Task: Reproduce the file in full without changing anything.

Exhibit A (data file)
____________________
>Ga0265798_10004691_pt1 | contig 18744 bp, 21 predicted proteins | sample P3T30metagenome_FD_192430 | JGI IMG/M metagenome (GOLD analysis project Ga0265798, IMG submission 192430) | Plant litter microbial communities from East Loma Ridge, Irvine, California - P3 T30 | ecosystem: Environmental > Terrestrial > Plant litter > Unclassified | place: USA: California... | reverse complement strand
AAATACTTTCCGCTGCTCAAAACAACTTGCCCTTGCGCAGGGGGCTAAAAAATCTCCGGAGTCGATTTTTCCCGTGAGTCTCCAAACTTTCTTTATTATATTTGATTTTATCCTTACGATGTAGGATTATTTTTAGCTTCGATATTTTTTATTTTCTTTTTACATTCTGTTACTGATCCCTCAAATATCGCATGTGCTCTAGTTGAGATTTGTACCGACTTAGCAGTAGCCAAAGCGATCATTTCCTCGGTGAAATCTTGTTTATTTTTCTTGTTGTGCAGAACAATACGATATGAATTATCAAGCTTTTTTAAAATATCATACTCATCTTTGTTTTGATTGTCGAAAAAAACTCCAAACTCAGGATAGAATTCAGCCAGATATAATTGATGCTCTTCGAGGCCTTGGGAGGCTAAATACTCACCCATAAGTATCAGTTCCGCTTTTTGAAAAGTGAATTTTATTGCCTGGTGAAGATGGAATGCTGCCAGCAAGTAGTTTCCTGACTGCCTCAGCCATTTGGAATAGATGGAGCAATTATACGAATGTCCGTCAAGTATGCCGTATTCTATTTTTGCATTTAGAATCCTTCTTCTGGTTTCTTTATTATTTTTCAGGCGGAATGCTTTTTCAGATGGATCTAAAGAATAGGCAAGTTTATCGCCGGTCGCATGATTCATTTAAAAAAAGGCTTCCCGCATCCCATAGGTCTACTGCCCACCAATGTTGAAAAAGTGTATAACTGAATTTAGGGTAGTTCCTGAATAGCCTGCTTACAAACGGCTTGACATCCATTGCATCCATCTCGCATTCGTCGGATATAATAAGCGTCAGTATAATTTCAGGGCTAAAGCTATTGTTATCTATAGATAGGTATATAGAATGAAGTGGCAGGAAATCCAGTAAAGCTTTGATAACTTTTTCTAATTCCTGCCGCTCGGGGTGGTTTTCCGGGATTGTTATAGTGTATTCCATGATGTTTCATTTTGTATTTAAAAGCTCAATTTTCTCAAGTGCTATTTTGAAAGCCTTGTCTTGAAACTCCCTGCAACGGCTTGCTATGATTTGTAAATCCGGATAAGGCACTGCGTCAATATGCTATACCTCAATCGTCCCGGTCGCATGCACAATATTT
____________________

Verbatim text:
>Ga0265798_10004691_pt1 | contig 18744 bp, 21 predicted proteins | sample P3T30metagenome_FD_192430 | JGI IMG/M metagenome (GOLD analysis project Ga0265798, IMG submission 192430) | Plant litter microbial communities from East Loma Ridge, Irvine, California - P3 T30 | ecosystem: Environmental > Terrestrial > Plant litter > Unclassified | place: USA: California... | reverse complement strand
AAATACTTTCCGCTGCTCAAAACAACTTGCCCTTGCGCAGGGGGCTAAAAAATCTCCGGAGTCGATTTTTCCCGTGAGTCTCCAAACTTTCTTTATTATATTTGATTTTATCCTTACGATGTAGGATTATTTTTAGCTTCGATATTTTTTATTTTCTTTTTACATTCTGTTACTGATCCCTCAAATATCGCATGTGCTCTAGTTGAGATTTGTACCGACTTAGCAGTAGCCAAAGCGATCATTTCCTCGGTGAAATCTTGTTTATTTTTCTTGTTGTGCAGAACAATACGATATGAATTATCAAGCTTTTTTAAAATATCATACTCATCTTTGTTTTGATTGTCGAAAAAAACTCCAAACTCAGGATAGAATTCAGCCAGATATAATTGATGCTCTTCGAGGCCTTGGGAGGCTAAATACTCACCCATAAGTATCAGTTCCGCTTTTTGAAAAGTGAATTTTATTGCCTGGTGAAGATGGAATGCTGCCAGCAAGTAGTTTCCTGACTGCCTCAGCCATTTGGAATAGATGGAGCAATTATACGAATGTCCGTCAAGTATGCCGTATTCTATTTTTGCATTTAGAATCCTTCTTCTGGTTTCTTTATTATTTTTCAGGCGGAATGCTTTTTCAGATGGATCTAAAGAATAGGCAAGTTTATCGCCGGTCGCATGATTCATTTAAAAAAAGGCTTCCCGCATCCCATAGGTCTACTGCCCACCAATGTTGAAAAAGTGTATAACTGAATTTAGGGTAGTTCCTGAATAGCCTGCTTACAAACGGCTTGACATCCATTGCATCCATCTCGCATTCGTCGGATATAATAAGCGTCAGTATAATTTCAGGGCTAAAGCTATTGTTATCTATAGATAGGTATATAGAATGAAGTGGCAGGAAATCCAGTAAAGCTTTGATAACTTTTTCTAATTCCTGCCGCTCGGGGTGGTTTTCCGGGATTGTTATAGTGTATTCCATGATGTTTCATTTTGTATTTAAAAGCTCAATTTTCTCAAGTGCTATTTTGAAAGCCTTGTCTTGAAACTCCCTGCAACGGCTTGCTATGATTTGTAAATCCGGATAAGGCACTGCGTCAATATGCTATACCTCAATCGTCCCGGTCGCATGCACAATATTT